6. Focused ultrasound-enhanced intranasal brain delivery of brain-derived neurotrophic factor.

    PubMed

    Chen, Hong; Yang, Georgiana Zong Xin; Getachew, Hoheteberhan; Acosta, Camilo; Sierra Sánchez, Carlos; Konofagou, Elisa E

    2016-06-27

    The objective of this study was to unveil the potential mechanism of focused ultrasound (FUS)-enhanced intranasal (IN) brain drug delivery and assess its feasibility in the delivery of therapeutic molecules. Delivery outcomes of fluorescently-labeled dextrans to mouse brains by IN administration either before or after FUS sonication were compared to evaluate whether FUS enhances IN delivery by active pumping or passive diffusion. Fluorescence imaging of brain slices found that IN administration followed by FUS sonication achieved significantly higher delivery than IN administration only, while pre-treatment by FUS sonication followed by IN administration was not significantly different from IN administration only. Brain-derived neurotrophic factor (BDNF), a promising neurotrophic factor for the treatment of many central nervous system diseases, was delivered by IN followed by FUS to demonstrate the feasibility of this technique and compared with the established FUS technique where drugs are injected intravenously. Immunohistochemistry staining of BDNF revealed that FUS-enhanced IN delivery achieved similar locally enhanced delivery as the established FUS technique. This study suggested that FUS enhances IN brain drug delivery by FUS-induced active pumping of the drug and demonstrated that FUS-enhanced IN delivery is a promising technique for noninvasive and localized delivery of therapeutic molecules to the brain.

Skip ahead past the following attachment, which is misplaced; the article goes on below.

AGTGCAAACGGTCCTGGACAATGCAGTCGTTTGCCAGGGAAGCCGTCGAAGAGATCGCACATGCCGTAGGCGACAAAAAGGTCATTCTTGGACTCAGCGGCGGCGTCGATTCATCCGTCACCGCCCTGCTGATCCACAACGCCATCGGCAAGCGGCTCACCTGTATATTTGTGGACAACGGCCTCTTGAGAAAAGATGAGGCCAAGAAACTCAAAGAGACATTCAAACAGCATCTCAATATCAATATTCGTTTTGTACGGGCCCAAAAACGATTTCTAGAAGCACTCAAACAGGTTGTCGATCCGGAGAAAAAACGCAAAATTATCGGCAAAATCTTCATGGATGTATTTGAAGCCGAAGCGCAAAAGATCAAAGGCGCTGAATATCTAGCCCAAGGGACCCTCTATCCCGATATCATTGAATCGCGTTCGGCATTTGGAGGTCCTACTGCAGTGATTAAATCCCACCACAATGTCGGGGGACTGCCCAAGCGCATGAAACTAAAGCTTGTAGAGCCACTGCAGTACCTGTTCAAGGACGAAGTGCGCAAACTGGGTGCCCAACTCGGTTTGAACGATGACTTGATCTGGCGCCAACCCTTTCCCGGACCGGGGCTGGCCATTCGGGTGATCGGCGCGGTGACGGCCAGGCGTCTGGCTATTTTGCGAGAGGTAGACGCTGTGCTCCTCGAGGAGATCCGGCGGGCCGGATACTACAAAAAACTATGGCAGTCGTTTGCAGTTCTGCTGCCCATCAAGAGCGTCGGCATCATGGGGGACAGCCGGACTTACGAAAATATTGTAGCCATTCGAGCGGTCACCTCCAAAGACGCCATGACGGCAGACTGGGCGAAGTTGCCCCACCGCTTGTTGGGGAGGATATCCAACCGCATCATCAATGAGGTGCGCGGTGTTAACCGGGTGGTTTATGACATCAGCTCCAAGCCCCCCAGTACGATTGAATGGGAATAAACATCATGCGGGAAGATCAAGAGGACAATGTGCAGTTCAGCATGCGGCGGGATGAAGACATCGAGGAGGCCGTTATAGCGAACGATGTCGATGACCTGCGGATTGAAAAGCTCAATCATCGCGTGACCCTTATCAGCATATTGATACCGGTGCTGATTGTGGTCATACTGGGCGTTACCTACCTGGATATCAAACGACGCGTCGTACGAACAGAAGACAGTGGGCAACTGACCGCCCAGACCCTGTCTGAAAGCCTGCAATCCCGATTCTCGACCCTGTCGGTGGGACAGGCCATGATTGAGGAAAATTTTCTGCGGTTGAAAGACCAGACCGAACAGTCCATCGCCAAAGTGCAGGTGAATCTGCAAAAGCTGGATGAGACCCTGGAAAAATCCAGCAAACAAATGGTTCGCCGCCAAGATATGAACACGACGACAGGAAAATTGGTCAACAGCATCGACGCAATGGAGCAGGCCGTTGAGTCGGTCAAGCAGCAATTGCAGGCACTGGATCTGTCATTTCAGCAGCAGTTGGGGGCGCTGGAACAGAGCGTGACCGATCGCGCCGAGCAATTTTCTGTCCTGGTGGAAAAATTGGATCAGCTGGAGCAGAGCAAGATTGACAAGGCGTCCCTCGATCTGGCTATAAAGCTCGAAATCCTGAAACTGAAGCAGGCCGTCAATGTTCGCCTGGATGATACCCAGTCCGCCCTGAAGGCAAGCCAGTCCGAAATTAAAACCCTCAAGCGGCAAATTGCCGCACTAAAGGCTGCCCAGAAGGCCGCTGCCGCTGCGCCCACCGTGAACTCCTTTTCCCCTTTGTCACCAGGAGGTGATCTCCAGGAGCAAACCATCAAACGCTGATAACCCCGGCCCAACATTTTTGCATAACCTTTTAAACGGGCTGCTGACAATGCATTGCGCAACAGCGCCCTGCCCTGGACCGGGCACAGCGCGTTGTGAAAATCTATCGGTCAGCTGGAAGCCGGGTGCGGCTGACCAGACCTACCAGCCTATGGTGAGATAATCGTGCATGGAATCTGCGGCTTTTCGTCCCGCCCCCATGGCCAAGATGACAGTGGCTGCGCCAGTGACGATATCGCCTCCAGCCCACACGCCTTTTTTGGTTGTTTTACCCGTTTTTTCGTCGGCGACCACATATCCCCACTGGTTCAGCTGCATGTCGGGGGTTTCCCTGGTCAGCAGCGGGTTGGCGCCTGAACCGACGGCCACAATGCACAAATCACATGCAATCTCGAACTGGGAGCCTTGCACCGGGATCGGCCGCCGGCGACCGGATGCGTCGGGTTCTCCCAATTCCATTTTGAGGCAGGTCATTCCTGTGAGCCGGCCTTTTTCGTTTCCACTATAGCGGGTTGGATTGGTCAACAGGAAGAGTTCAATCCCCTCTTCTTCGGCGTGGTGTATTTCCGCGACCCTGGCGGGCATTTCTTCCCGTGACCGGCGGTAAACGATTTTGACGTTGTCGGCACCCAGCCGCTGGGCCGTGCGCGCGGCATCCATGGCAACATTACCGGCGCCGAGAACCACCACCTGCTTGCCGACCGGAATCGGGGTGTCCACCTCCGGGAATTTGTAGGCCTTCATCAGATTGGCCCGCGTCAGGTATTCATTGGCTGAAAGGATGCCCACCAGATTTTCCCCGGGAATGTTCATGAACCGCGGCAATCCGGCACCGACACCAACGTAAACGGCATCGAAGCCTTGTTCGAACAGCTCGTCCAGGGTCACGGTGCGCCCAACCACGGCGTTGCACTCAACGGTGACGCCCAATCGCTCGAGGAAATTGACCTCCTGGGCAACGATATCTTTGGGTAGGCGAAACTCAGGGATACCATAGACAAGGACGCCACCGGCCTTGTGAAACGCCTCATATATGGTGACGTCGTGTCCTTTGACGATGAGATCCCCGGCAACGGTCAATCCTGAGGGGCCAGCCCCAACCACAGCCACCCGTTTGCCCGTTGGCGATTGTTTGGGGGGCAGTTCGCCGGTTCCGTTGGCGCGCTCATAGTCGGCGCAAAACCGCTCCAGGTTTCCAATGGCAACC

7. Focused ultrasound-enhanced intranasal brain delivery of brain-derived neurotrophic factor

    NASA Astrophysics Data System (ADS)

    Chen, Hong; Yang, Georgiana Zong Xin; Getachew, Hoheteberhan; Acosta, Camilo; Sierra Sánchez, Carlos; Konofagou, Elisa E.

    2016-06-01

    The objective of this study was to unveil the potential mechanism of focused ultrasound (FUS)-enhanced intranasal (IN) brain drug delivery and assess its feasibility in the delivery of therapeutic molecules. Delivery outcomes of fluorescently-labeled dextrans to mouse brains by IN administration either before or after FUS sonication were compared to evaluate whether FUS enhances IN delivery by active pumping or passive diffusion. Fluorescence imaging of brain slices found that IN administration followed by FUS sonication achieved significantly higher delivery than IN administration only, while pre-treatment by FUS sonication followed by IN administration was not significantly different from IN administration only. Brain-derived neurotrophic factor (BDNF), a promising neurotrophic factor for the treatment of many central nervous system diseases, was delivered by IN followed by FUS to demonstrate the feasibility of this technique and compared with the established FUS technique where drugs are injected intravenously. Immunohistochemistry staining of BDNF revealed that FUS-enhanced IN delivery achieved similar locally enhanced delivery as the established FUS technique. This study suggested that FUS enhances IN brain drug delivery by FUS-induced active pumping of the drug and demonstrated that FUS-enhanced IN delivery is a promising technique for noninvasive and localized delivery of therapeutic molecules to the brain.

  8. I.V. infusion of brain-derived neurotrophic factor gene-modified human mesenchymal stem cells protects against injury in a cerebral ischemia model in adult rat.

    PubMed

    Nomura, T; Honmou, O; Harada, K; Houkin, K; Hamada, H; Kocsis, J D

    2005-01-01